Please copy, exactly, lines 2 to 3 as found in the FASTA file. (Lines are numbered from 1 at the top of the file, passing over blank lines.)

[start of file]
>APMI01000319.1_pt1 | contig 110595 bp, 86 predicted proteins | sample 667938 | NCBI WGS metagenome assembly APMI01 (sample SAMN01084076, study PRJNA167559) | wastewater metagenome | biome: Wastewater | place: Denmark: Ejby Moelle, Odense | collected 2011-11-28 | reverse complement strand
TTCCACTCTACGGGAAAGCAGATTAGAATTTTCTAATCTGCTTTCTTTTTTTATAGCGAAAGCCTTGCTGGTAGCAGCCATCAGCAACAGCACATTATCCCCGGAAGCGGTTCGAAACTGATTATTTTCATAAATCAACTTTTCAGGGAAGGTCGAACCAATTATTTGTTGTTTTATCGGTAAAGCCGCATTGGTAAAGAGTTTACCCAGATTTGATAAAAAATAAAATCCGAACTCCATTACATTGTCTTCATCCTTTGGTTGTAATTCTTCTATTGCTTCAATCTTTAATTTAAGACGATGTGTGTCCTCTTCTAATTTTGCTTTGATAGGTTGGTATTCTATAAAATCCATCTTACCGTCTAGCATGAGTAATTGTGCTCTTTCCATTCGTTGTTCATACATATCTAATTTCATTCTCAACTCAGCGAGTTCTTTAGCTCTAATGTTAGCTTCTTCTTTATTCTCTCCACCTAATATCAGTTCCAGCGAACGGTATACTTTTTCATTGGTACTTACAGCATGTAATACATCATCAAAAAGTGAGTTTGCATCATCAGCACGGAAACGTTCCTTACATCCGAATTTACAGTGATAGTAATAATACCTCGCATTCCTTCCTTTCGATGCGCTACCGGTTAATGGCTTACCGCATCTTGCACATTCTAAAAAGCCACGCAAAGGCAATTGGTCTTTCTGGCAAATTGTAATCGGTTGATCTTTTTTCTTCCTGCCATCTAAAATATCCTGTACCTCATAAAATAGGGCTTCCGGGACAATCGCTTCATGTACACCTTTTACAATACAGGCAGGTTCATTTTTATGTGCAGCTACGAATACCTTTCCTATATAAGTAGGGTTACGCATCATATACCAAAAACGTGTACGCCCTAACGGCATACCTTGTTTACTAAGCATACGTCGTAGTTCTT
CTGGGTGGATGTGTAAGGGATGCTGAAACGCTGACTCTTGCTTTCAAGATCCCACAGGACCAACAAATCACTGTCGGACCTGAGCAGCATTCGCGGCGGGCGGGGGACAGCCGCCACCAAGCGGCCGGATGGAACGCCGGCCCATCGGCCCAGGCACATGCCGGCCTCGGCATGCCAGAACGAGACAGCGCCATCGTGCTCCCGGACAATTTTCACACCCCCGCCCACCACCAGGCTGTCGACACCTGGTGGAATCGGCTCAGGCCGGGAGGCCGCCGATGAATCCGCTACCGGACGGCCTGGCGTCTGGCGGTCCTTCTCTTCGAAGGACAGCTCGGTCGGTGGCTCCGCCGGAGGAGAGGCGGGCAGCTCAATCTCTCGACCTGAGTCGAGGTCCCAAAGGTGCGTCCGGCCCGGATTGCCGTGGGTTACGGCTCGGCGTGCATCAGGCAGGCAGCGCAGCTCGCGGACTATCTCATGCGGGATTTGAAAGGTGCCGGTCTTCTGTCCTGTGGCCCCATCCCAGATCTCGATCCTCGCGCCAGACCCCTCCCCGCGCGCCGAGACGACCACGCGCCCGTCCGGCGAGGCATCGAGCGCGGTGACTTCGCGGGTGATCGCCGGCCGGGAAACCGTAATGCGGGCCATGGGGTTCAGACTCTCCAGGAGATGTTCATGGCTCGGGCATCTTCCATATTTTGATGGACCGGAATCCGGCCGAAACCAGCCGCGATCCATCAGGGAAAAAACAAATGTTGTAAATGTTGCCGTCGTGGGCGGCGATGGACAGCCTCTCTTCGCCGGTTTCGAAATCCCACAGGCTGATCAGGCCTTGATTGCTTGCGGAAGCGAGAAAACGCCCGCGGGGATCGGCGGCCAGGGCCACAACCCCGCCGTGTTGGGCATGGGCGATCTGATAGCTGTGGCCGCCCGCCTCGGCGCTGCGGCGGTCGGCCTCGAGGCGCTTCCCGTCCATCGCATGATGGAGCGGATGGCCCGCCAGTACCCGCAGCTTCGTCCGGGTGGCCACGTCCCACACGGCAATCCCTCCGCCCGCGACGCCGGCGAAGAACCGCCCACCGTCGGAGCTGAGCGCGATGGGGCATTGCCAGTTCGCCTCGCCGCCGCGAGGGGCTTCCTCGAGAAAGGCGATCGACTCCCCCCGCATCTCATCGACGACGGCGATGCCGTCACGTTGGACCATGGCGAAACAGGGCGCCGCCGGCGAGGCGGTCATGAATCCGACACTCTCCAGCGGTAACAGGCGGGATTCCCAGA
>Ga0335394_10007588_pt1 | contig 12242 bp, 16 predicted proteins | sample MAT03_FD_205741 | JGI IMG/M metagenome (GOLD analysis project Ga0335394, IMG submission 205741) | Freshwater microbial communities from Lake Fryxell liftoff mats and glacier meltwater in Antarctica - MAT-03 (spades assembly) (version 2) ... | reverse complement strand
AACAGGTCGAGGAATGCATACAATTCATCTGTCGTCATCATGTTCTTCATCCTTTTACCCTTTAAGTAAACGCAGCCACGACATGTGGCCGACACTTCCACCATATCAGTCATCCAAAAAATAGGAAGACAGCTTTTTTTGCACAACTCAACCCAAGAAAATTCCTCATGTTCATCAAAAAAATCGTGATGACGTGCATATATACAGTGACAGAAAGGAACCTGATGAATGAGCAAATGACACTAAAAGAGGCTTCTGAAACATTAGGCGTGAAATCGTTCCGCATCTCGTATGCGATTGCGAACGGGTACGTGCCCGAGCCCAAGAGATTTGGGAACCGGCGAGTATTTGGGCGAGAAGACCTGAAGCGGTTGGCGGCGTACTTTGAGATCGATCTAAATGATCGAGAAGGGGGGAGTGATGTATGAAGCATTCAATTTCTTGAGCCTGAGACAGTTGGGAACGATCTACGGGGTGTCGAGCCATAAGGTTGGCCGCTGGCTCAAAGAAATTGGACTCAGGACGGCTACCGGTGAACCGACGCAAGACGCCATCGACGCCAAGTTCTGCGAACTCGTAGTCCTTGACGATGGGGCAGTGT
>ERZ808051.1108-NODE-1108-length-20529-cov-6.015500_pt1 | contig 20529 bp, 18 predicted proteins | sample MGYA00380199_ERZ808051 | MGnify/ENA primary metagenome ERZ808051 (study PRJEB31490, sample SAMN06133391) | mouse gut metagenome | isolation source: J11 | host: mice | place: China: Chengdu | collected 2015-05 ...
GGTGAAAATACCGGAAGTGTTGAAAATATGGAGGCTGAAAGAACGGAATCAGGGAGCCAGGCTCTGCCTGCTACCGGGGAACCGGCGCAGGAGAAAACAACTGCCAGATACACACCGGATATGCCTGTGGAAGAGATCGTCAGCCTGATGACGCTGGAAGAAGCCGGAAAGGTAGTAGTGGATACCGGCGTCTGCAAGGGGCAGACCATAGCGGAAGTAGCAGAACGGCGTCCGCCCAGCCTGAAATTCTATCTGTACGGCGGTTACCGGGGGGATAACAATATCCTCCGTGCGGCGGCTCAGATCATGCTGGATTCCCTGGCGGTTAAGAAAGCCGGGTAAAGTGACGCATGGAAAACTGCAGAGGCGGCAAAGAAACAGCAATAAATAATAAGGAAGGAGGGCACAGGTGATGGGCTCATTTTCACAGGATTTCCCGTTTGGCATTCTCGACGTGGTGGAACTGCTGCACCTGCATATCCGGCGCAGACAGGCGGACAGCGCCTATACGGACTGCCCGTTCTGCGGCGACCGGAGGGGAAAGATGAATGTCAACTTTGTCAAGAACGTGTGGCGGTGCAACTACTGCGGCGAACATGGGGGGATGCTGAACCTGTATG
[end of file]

TTCCACTCTACGGGAAAGCAGATTAGAATTTTCTAATCTGCTTTCTTTTTTTATAGCGAAAGCCTTGCTGGTAGCAGCCATCAGCAACAGCACATTATCCCCGGAAGCGGTTCGAAACTGATTATTTTCATAAATCAACTTTTCAGGGAAGGTCGAACCAATTATTTGTTGTTTTATCGGTAAAGCCGCATTGGTAAAGAGTTTACCCAGATTTGATAAAAAATAAAATCCGAACTCCATTACATTGTCTTCATCCTTTGGTTGTAATTCTTCTATTGCTTCAATCTTTAATTTAAGACGATGTGTGTCCTCTTCTAATTTTGCTTTGATAGGTTGGTATTCTATAAAATCCATCTTACCGTCTAGCATGAGTAATTGTGCTCTTTCCATTCGTTGTTCATACATATCTAATTTCATTCTCAACTCAGCGAGTTCTTTAGCTCTAATGTTAGCTTCTTCTTTATTCTCTCCACCTAATATCAGTTCCAGCGAACGGTATACTTTTTCATTGGTACTTACAGCATGTAATACATCATCAAAAAGTGAGTTTGCATCATCAGCACGGAAACGTTCCTTACATCCGAATTTACAGTGATAGTAATAATACCTCGCATTCCTTCCTTTCGATGCGCTACCGGTTAATGGCTTACCGCATCTTGCACATTCTAAAAAGCCACGCAAAGGCAATTGGTCTTTCTGGCAAATTGTAATCGGTTGATCTTTTTTCTTCCTGCCATCTAAAATATCCTGTACCTCATAAAATAGGGCTTCCGGGACAATCGCTTCATGTACACCTTTTACAATACAGGCAGGTTCATTTTTATGTGCAGCTACGAATACCTTTCCTATATAAGTAGGGTTACGCATCATATACCAAAAACGTGTACGCCCTAACGGCATACCTTGTTTACTAAGCATACGTCGTAGTTCTT
CTGGGTGGATGTGTAAGGGATGCTGAAACGCTGACTCTTGCTTTCAAGATCCCACAGGACCAACAAATCACTGTCGGACCTGAGCAGCATTCGCGGCGGGCGGGGGACAGCCGCCACCAAGCGGCCGGATGGAACGCCGGCCCATCGGCCCAGGCACATGCCGGCCTCGGCATGCCAGAACGAGACAGCGCCATCGTGCTCCCGGACAATTTTCACACCCCCGCCCACCACCAGGCTGTCGACACCTGGTGGAATCGGCTCAGGCCGGGAGGCCGCCGATGAATCCGCTACCGGACGGCCTGGCGTCTGGCGGTCCTTCTCTTCGAAGGACAGCTCGGTCGGTGGCTCCGCCGGAGGAGAGGCGGGCAGCTCAATCTCTCGACCTGAGTCGAGGTCCCAAAGGTGCGTCCGGCCCGGATTGCCGTGGGTTACGGCTCGGCGTGCATCAGGCAGGCAGCGCAGCTCGCGGACTATCTCATGCGGGATTTGAAAGGTGCCGGTCTTCTGTCCTGTGGCCCCATCCCAGATCTCGATCCTCGCGCCAGACCCCTCCCCGCGCGCCGAGACGACCACGCGCCCGTCCGGCGAGGCATCGAGCGCGGTGACTTCGCGGGTGATCGCCGGCCGGGAAACCGTAATGCGGGCCATGGGGTTCAGACTCTCCAGGAGATGTTCATGGCTCGGGCATCTTCCATATTTTGATGGACCGGAATCCGGCCGAAACCAGCCGCGATCCATCAGGGAAAAAACAAATGTTGTAAATGTTGCCGTCGTGGGCGGCGATGGACAGCCTCTCTTCGCCGGTTTCGAAATCCCACAGGCTGATCAGGCCTTGATTGCTTGCGGAAGCGAGAAAACGCCCGCGGGGATCGGCGGCCAGGGCCACAACCCCGCCGTGTTGGGCATGGGCGATCTGATAGCTGTGGCCGCCCGCCTCGGCGCTGCGGCGGTCGGCCTCGAGGCGCTTCCCGTCCATCGCATGATGGAGCGGATGGCCCGCCAGTACCCGCAGCTTCGTCCGGGTGGCCACGTCCCACACGGCAATCCCTCCGCCCGCGACGCCGGCGAAGAACCGCCCACCGTCGGAGCTGAGCGCGATGGGGCATTGCCAGTTCGCCTCGCCGCCGCGAGGGGCTTCCTCGAGAAAGGCGATCGACTCCCCCCGCATCTCATCGACGACGGCGATGCCGTCACGTTGGACCATGGCGAAACAGGGCGCCGCCGGCGAGGCGGTCATGAATCCGACACTCTCCAGCGGTAACAGGCGGGATTCCCAGA